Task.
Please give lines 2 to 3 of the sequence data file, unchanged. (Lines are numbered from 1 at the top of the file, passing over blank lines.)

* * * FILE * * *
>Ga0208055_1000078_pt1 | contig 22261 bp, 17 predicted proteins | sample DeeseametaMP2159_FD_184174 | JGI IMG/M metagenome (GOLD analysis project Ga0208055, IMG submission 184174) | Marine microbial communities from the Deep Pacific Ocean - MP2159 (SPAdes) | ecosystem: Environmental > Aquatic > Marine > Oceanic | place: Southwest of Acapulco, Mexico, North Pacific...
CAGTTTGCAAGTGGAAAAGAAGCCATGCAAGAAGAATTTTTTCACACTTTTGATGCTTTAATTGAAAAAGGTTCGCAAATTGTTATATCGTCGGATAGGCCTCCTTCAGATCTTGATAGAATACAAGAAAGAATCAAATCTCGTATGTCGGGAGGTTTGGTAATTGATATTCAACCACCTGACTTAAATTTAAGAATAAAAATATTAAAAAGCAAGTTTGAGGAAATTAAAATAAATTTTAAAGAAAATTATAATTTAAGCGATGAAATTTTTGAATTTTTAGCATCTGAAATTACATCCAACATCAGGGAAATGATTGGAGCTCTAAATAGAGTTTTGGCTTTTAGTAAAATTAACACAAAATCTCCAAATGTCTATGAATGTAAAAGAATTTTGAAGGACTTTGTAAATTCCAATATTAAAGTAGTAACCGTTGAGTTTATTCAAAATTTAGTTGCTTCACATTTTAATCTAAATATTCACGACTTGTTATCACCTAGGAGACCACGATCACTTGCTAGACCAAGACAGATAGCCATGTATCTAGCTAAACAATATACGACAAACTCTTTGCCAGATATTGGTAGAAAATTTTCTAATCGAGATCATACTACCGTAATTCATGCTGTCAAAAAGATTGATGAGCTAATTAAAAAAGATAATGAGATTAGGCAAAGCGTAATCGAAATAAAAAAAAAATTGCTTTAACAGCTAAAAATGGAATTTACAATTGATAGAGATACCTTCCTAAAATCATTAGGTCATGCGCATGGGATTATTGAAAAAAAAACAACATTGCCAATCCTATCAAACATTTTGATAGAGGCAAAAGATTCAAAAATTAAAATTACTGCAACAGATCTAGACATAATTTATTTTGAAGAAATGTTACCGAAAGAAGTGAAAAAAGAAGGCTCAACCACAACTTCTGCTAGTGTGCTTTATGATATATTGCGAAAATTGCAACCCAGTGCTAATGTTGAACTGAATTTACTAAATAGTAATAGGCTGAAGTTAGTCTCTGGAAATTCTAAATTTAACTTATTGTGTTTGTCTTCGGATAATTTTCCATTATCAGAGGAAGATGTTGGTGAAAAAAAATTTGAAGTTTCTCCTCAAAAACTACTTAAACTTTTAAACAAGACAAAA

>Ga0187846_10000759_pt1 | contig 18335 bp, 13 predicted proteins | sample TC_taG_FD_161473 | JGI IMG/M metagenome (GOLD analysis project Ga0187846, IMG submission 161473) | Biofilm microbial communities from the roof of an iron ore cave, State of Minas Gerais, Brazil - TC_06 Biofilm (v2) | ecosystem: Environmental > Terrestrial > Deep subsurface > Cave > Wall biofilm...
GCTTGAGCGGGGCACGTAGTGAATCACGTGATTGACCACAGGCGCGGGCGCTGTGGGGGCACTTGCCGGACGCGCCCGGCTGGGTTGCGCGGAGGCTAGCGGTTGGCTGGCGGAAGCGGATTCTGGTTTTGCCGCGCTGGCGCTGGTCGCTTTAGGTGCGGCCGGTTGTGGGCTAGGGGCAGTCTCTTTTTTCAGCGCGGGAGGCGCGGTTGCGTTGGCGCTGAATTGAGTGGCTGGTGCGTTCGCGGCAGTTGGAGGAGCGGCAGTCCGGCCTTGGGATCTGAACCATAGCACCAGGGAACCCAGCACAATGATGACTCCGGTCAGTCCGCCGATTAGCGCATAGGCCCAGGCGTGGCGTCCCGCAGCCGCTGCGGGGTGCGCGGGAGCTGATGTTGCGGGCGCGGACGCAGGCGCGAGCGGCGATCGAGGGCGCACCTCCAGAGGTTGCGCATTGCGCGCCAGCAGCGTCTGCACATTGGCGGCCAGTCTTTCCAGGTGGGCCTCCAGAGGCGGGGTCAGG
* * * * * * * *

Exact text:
CAGTTTGCAAGTGGAAAAGAAGCCATGCAAGAAGAATTTTTTCACACTTTTGATGCTTTAATTGAAAAAGGTTCGCAAATTGTTATATCGTCGGATAGGCCTCCTTCAGATCTTGATAGAATACAAGAAAGAATCAAATCTCGTATGTCGGGAGGTTTGGTAATTGATATTCAACCACCTGACTTAAATTTAAGAATAAAAATATTAAAAAGCAAGTTTGAGGAAATTAAAATAAATTTTAAAGAAAATTATAATTTAAGCGATGAAATTTTTGAATTTTTAGCATCTGAAATTACATCCAACATCAGGGAAATGATTGGAGCTCTAAATAGAGTTTTGGCTTTTAGTAAAATTAACACAAAATCTCCAAATGTCTATGAATGTAAAAGAATTTTGAAGGACTTTGTAAATTCCAATATTAAAGTAGTAACCGTTGAGTTTATTCAAAATTTAGTTGCTTCACATTTTAATCTAAATATTCACGACTTGTTATCACCTAGGAGACCACGATCACTTGCTAGACCAAGACAGATAGCCATGTATCTAGCTAAACAATATACGACAAACTCTTTGCCAGATATTGGTAGAAAATTTTCTAATCGAGATCATACTACCGTAATTCATGCTGTCAAAAAGATTGATGAGCTAATTAAAAAAGATAATGAGATTAGGCAAAGCGTAATCGAAATAAAAAAAAAATTGCTTTAACAGCTAAAAATGGAATTTACAATTGATAGAGATACCTTCCTAAAATCATTAGGTCATGCGCATGGGATTATTGAAAAAAAAACAACATTGCCAATCCTATCAAACATTTTGATAGAGGCAAAAGATTCAAAAATTAAAATTACTGCAACAGATCTAGACATAATTTATTTTGAAGAAATGTTACCGAAAGAAGTGAAAAAAGAAGGCTCAACCACAACTTCTGCTAGTGTGCTTTATGATATATTGCGAAAATTGCAACCCAGTGCTAATGTTGAACTGAATTTACTAAATAGTAATAGGCTGAAGTTAGTCTCTGGAAATTCTAAATTTAACTTATTGTGTTTGTCTTCGGATAATTTTCCATTATCAGAGGAAGATGTTGGTGAAAAAAAATTTGAAGTTTCTCCTCAAAAACTACTTAAACTTTTAAACAAGACAAAA

>Ga0187846_10000759_pt1 | contig 18335 bp, 13 predicted proteins | sample TC_taG_FD_161473 | JGI IMG/M metagenome (GOLD analysis project Ga0187846, IMG submission 161473) | Biofilm microbial communities from the roof of an iron ore cave, State of Minas Gerais, Brazil - TC_06 Biofilm (v2) | ecosystem: Environmental > Terrestrial > Deep subsurface > Cave > Wall biofilm...